Diane M. Ramirez
Gregory J. Heym
Executive Vice President, Chief Economist
BY Phyllis Furman
DAILY NEWS BUSINESS WRITER
The economy is dealing a heavy blow to the once frothy Manhattan real estate market.
The number of apartment sales completed in April, May and June were cut in half, while prices sank again, according to several reports released yesterday by Manhattan real estate brokerage firms.
"The market is much weaker than last year," said Jonathan Miller, CEO of real estate appraiser Miller Samuel, who prepared the report issued by Prudential Douglas Elliman. "Sales were off by 50% because of the weak economy, rising unemployment and, most important, the credit crunch."
The average price of a Manhattan apartment slumped 24% from last year to $1.26 million, according to a report issued by another real estate firm, Halstead Property.
The median price of Manhattan apartments also shrunk, dropping 19% from a year ago to $795,000, the lowest median price since the second quarter of 2007, Halstead said.
The grim numbers show a continuation of weakness in the Manhattan real estate market that began to falter last September. The researchers only focused on Manhattan, but the weakness in that borough is indicative of conditions citywide.
Among the properties worst hit in the quarter were the priciest apartments, with the average sales price falling 25% to $4.76 million, according to Prudential Douglas Elliman. The steep decline came as Wall Street pay shrunk and lenders froze up on providing larger mortgages.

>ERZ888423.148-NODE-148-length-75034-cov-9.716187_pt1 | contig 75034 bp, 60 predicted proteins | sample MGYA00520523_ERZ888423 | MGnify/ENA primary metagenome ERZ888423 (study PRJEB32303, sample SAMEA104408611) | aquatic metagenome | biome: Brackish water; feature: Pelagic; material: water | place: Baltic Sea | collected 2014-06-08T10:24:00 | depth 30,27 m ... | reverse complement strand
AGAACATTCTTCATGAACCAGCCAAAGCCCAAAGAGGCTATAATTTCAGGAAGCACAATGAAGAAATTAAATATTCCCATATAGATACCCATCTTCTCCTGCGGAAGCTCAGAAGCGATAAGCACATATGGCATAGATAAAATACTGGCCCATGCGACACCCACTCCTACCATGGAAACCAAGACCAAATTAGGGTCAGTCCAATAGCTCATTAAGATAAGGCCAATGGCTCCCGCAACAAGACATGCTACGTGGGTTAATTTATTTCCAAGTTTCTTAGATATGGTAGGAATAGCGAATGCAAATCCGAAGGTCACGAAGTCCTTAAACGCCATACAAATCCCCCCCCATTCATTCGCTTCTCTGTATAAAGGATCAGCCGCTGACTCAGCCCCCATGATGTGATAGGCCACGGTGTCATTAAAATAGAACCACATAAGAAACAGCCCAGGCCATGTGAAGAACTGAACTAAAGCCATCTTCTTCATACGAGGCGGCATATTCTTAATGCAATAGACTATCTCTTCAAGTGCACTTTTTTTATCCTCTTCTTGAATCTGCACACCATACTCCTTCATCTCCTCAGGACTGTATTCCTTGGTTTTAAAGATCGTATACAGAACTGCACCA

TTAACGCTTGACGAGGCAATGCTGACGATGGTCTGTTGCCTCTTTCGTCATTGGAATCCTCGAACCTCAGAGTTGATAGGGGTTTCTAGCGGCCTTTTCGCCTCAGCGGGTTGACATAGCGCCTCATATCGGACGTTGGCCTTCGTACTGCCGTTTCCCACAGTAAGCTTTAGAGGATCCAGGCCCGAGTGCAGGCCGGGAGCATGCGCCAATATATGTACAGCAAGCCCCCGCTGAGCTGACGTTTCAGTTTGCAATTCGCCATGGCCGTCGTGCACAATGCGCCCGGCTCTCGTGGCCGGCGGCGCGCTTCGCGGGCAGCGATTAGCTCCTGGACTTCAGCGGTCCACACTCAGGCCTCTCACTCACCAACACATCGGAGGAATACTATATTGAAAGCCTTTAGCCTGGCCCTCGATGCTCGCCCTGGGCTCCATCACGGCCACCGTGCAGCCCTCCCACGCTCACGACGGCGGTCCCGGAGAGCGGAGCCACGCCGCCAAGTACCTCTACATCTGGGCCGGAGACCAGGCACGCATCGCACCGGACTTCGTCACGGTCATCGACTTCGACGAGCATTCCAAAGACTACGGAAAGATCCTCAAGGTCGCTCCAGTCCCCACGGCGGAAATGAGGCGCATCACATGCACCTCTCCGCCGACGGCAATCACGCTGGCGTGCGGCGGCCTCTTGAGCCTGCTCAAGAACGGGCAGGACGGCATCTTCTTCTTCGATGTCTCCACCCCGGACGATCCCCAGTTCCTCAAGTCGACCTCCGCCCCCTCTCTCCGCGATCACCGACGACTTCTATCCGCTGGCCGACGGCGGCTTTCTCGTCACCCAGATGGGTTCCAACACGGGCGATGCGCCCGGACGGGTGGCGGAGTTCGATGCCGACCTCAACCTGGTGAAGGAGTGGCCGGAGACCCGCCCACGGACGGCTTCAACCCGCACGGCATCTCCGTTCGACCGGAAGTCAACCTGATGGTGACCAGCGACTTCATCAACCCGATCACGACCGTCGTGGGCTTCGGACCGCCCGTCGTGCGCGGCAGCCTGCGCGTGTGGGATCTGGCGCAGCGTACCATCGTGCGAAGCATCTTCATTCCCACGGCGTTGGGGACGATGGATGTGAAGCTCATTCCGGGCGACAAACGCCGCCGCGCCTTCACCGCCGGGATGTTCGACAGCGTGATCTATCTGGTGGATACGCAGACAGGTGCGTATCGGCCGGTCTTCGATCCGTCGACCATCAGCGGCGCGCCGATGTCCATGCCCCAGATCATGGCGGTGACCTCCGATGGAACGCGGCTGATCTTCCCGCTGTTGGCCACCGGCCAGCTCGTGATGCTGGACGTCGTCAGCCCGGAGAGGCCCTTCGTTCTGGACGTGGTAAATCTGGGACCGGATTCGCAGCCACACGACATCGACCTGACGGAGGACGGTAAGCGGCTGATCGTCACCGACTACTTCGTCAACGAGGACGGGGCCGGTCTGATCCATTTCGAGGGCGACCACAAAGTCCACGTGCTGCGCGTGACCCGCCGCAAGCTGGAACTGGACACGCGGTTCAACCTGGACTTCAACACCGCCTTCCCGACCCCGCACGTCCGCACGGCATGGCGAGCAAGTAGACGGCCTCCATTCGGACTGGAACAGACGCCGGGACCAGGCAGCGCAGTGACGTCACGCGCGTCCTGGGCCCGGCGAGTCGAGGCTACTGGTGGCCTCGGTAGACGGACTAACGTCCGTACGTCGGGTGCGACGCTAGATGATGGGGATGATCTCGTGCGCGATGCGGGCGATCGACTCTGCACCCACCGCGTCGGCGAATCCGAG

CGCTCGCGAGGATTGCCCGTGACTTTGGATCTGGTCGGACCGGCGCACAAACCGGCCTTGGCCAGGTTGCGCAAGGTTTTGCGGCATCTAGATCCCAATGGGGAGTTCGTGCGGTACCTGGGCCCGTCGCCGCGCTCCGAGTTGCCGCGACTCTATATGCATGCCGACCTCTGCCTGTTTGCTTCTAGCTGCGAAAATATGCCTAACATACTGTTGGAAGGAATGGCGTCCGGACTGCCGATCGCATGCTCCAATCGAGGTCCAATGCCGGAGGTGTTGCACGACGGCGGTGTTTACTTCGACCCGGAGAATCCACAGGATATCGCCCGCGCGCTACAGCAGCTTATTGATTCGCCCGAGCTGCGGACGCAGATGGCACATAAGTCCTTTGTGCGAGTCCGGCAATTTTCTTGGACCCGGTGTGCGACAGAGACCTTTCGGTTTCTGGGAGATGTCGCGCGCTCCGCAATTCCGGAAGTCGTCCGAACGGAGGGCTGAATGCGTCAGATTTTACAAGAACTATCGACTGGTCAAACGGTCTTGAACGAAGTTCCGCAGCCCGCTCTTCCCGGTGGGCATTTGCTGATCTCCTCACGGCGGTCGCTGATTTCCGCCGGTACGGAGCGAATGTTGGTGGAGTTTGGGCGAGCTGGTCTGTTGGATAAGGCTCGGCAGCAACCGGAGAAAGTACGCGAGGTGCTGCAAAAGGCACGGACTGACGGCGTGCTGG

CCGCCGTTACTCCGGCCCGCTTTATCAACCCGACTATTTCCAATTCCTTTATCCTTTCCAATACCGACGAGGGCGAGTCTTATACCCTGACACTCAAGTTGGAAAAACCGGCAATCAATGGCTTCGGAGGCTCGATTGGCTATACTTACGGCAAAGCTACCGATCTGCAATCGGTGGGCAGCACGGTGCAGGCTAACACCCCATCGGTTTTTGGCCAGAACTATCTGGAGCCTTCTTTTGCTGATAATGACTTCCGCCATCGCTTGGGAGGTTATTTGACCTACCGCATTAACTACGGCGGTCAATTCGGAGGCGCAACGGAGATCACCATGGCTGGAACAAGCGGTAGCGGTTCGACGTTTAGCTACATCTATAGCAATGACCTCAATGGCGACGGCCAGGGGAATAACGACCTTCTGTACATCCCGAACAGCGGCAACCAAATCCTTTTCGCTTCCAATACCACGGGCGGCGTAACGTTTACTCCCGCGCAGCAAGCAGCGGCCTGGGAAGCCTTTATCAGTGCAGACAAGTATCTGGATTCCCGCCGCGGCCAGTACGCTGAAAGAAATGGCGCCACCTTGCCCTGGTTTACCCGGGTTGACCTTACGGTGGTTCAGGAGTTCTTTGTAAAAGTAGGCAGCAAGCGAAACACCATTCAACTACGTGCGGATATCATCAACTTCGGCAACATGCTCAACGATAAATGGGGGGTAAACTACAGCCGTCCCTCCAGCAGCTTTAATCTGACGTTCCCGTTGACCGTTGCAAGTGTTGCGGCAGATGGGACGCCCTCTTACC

"There was a lot of wealth that we're not seeing anymore," said Bill Staniford, CEO of PropertyShark.com, which prepared a report for brokerage giant Corcoran.
Price declines were less steep for apartments at the lower end of the market, where it was easier to get a loan.
While the second quarter numbers were bleak, several real estate execs said they're seeing positive signs that could foretell a recovery.
Corcoran CEO Pamela Liebman said prices have slumped, but deal activity is increasing.
While closings plummeted in April, May and June compared with the second quarter of 2008, they rose about 10% to 15% compared with the first quarter of this year, she said. Leading the way have been smaller, lower-priced apartments.
"The stalemate is over," Liebman said. "Buyers have returned."
Halstead President Diane Ramirez said she began to see an uptick in signed contracts in March. "I am seeing a light at the end of the tunnel," she said.
Thursday, July 02, 2009